Running Ubuntu 14.04 LTS On The Acer C720 Chromebook
Written by Michael Larabel in Operating Systems on 9 March 2014. Page 1 of 4. 18 Comments

One of the favorite systems reviewed in the last quarter of 2013 was the Acer C720 Chromebook. This Acer Chromebook features an Intel Celeron "Haswell" processor with performant and open-source friendly graphics while the ChromeOS installation can easily be replaced with Ubuntu. Our early tests of the Chromebook were running Ubuntu 13.10 while this weekend we tried it out on a development snapshot of Ubuntu 14.04 LTS.

Like Ubuntu 13.10, Ubuntu 14.04 LTS was a breeze to install on the Acer C720 Chromebook. The Xubuntu version of the Trusty Tahr 14.04 LTS was used due to the lighter weight desktop. The install went easily and required no special steps with having already enabling the legacy SeaBIOS mode on the lightweight, low-power laptop.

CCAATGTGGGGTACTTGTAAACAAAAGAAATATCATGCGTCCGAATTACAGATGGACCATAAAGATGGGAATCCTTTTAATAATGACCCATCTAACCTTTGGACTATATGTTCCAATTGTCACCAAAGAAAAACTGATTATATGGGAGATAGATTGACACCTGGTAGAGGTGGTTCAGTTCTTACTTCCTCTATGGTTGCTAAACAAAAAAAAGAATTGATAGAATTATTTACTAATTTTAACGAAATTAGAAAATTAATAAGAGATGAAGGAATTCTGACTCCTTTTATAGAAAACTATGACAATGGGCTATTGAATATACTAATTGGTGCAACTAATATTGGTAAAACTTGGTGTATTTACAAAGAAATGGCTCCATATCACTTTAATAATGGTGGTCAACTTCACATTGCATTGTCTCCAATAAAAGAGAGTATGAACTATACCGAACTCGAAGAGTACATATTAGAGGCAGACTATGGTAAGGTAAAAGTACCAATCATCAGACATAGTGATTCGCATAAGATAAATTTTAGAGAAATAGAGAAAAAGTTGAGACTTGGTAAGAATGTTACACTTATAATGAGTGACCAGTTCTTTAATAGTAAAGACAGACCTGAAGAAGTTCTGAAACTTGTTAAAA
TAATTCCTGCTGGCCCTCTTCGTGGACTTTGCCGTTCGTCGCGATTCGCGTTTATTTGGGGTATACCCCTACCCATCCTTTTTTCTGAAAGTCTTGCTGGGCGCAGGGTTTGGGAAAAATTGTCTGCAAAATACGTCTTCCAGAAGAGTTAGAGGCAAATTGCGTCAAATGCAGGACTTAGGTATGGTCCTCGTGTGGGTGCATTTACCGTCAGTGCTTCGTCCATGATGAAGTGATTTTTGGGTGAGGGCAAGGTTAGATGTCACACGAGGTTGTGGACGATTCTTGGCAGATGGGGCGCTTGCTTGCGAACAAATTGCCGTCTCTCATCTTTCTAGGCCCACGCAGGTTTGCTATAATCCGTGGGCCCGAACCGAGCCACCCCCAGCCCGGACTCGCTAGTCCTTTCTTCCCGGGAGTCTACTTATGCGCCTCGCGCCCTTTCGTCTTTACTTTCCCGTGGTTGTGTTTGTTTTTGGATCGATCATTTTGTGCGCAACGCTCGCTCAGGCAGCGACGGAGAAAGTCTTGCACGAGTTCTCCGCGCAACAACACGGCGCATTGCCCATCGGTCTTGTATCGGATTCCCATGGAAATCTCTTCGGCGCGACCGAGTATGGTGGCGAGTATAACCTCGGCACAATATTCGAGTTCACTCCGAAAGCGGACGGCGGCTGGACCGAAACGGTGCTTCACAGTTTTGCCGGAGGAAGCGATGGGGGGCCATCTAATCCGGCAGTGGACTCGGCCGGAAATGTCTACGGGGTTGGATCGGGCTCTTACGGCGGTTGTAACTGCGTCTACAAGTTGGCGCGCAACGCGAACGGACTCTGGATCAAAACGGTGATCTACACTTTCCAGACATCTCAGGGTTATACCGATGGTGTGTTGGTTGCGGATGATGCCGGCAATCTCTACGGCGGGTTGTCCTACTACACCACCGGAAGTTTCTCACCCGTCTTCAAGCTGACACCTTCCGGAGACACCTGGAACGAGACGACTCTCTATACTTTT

The only major issue that remains with the Acer C720 running Ubuntu is that even with the 14.04 LTS release the touchpad doesn't work by default... Non-default kernel modules need to be built for enabling the touchpad support. More details on getting the touchpad to work on the C720 can be found via the Arch Wiki. On that Arch Wiki page is also other useful information for the C720 on Linux.

For the benchmarks in this article our old Ubuntu 13.10 configuration for the Acer C720 Chromebook was compared to a clean install of Ubuntu 14.04. Following the benchmarks of Ubuntu 14.04 on the Chromebook with the Linux 3.13 kernel and Mesa 10.1-rc1, we then tested the Chromebook with the xorg-edgers repository installed to have Mesa 10.2-devel and other new X.Org packages. With the Ubuntu 14.04 install and xorg-edgers packages, we lastly tested the system when upgrading to the Linux 3.14 kernel. All benchmarking was handled via the Phoronix Test Suite software for the Celeron 2955U laptop.



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